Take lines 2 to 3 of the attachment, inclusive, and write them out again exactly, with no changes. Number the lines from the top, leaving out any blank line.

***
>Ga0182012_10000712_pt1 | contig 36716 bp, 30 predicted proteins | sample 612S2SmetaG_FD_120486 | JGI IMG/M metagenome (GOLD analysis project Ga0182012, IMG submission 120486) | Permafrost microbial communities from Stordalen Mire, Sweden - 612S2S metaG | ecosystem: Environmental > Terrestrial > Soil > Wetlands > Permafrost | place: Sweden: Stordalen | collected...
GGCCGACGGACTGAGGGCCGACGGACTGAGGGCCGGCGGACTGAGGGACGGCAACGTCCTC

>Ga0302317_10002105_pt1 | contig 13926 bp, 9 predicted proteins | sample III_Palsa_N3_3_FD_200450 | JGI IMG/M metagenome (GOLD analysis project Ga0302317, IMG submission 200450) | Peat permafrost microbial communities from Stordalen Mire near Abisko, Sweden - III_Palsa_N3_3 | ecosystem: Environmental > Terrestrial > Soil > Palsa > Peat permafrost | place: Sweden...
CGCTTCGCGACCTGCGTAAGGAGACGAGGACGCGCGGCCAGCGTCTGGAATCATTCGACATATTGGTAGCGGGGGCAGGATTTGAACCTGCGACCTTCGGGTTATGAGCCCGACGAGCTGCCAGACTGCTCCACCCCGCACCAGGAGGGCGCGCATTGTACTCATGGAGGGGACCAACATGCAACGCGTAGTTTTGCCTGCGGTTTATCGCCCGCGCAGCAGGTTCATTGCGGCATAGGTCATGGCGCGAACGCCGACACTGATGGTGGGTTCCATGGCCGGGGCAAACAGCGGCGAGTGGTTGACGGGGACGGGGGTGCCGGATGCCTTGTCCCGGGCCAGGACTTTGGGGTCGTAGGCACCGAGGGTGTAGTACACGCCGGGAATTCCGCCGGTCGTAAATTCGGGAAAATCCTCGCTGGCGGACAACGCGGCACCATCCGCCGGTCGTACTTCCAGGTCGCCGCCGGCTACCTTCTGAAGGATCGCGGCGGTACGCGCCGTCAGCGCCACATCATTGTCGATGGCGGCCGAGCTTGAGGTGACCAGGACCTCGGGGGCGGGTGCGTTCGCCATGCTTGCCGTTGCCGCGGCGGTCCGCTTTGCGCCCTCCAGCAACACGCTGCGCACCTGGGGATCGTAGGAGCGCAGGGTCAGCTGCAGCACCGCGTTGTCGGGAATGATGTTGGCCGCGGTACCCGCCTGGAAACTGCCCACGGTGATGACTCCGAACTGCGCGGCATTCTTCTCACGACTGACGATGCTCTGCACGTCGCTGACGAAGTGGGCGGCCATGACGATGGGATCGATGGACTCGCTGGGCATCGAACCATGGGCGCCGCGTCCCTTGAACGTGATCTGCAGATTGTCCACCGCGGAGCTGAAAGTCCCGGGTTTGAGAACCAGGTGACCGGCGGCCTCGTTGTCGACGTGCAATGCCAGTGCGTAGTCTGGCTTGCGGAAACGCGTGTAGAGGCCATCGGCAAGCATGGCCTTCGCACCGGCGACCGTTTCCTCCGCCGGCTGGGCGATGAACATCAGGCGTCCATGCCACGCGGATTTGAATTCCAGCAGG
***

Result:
GGCCGACGGACTGAGGGCCGACGGACTGAGGGCCGGCGGACTGAGGGACGGCAACGTCCTC

>Ga0302317_10002105_pt1 | contig 13926 bp, 9 predicted proteins | sample III_Palsa_N3_3_FD_200450 | JGI IMG/M metagenome (GOLD analysis project Ga0302317, IMG submission 200450) | Peat permafrost microbial communities from Stordalen Mire near Abisko, Sweden - III_Palsa_N3_3 | ecosystem: Environmental > Terrestrial > Soil > Palsa > Peat permafrost | place: Sweden...